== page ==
Working for the United States intelligence community comes with many strings attached when you’re active and when you’re no longer employed. Because of the secretive nature of intelligence agencies, former employees can be restricted from working in certain places.
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One thing you should probably not do is offer up hacking services to a foreign government like three U.S. citizens did for the United Arab Emirates. According to the DOJ, this violated U.S. Export Control and Computer Fraud and Abuse Laws. The three offenders are being fined very heavily for their errors.
The three defendants, Marc Baier, 49, and Ryan Adams, 34, and a former U.S. citizen, Daniel Gericke, 40 – all former U.S. Intelligence Community employees or the U.S. military – agreed to pay $1,685,000 in penalties as part of a deferred prosecution agreement. The agreement also restricts their future activities and employment.
According to Reuters, the defendants were part of a “clandestine unit named Project Raven that helped the UAE spy on its enemies.”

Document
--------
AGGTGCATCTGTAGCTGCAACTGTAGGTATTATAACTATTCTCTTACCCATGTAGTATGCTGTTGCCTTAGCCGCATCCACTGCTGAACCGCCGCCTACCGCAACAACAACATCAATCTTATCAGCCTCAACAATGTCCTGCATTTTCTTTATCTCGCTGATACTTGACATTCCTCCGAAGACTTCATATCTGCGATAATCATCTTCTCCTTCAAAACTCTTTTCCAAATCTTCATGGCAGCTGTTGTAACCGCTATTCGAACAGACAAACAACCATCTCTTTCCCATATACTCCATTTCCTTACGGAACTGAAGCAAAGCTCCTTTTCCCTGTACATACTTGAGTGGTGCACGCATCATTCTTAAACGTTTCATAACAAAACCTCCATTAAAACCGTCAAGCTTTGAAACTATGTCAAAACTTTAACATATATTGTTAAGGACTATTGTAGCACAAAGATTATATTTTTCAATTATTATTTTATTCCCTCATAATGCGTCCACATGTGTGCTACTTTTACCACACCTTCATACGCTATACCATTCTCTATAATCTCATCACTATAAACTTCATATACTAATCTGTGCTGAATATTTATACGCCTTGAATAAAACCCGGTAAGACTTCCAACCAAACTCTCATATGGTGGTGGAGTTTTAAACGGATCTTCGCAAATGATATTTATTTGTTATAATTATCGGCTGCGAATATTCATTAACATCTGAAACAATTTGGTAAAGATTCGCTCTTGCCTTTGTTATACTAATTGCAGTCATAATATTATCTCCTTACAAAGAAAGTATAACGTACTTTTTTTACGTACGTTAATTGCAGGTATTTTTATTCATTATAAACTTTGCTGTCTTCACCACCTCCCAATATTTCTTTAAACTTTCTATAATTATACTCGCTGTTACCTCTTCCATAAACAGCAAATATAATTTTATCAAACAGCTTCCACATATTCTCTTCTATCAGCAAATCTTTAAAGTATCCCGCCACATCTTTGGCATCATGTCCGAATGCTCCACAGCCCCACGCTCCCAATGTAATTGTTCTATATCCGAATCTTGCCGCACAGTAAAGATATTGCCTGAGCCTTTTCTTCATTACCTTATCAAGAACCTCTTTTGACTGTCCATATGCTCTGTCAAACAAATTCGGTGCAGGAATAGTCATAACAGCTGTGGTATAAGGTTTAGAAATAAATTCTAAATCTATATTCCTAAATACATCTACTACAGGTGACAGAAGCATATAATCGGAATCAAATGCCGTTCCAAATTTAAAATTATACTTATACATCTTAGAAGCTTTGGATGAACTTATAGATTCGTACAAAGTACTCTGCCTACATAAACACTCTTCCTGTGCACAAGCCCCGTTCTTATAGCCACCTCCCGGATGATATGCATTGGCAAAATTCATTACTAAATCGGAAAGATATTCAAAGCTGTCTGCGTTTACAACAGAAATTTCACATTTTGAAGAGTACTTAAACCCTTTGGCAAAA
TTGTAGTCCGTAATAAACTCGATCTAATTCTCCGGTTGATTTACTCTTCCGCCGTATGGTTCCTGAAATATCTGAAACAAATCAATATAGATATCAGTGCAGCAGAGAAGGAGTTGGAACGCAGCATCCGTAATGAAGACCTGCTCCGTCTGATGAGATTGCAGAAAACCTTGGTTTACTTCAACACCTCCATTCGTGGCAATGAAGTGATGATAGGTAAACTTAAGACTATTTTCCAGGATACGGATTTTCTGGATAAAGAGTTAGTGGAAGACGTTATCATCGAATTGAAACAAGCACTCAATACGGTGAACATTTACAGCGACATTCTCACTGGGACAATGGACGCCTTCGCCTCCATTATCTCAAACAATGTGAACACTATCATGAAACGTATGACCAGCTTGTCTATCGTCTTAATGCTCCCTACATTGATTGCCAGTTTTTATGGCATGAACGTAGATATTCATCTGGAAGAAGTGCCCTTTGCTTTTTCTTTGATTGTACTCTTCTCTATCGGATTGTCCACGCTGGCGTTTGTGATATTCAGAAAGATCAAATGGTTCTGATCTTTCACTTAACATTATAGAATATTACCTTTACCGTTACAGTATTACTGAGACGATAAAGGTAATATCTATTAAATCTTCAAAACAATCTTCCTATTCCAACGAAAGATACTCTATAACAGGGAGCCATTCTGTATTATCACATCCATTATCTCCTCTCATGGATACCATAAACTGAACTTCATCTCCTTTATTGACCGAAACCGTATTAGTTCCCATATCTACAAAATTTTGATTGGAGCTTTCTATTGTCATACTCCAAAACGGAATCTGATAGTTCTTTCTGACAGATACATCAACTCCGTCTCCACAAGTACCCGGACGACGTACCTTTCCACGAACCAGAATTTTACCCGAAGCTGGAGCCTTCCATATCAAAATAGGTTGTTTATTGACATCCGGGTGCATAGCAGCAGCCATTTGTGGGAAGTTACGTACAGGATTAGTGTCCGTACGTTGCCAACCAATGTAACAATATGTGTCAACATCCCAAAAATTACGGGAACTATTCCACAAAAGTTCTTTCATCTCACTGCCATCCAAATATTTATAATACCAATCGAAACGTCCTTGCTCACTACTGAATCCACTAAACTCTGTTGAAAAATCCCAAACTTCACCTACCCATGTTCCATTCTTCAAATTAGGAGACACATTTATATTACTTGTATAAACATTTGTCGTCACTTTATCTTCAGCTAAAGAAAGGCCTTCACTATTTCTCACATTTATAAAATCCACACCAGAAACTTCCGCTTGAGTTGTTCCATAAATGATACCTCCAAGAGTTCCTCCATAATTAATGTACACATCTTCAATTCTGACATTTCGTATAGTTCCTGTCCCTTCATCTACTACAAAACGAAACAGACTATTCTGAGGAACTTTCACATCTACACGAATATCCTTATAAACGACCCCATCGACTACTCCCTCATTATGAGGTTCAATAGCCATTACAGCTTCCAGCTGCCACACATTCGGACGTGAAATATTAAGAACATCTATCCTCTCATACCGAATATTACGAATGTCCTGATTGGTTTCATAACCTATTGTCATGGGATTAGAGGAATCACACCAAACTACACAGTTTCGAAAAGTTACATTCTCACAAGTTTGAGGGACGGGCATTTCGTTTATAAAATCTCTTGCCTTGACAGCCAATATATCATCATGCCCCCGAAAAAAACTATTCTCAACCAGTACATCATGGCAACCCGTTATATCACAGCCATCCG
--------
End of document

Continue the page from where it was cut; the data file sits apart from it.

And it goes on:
According to court documents, the defendants “supported and carried out computer network exploitation operations” – otherwise known as hacking – “for the benefit of the U.A.E government between 2016 and 2019.”
The defendants were warned that their work for the U.A.E. company constituted a defense service, which requires a license from the State Department’s Directorate of Defense Trade Controls (DDTC). Despite the warning, the defendants proceeded to provide services without a license.
Worse, one of the services provided is considered a particularly malicious type of hack known as “zero-click,” where malware can be downloaded without any user interaction. Typically, a user clicks on a malicious link, for example, to execute the malware.FOX Business
Working in the intelligence community isn’t a bad thing, but I suppose you need to be careful where you land once you’ve been in government intelligence.
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Last Updated on September 19, 2021.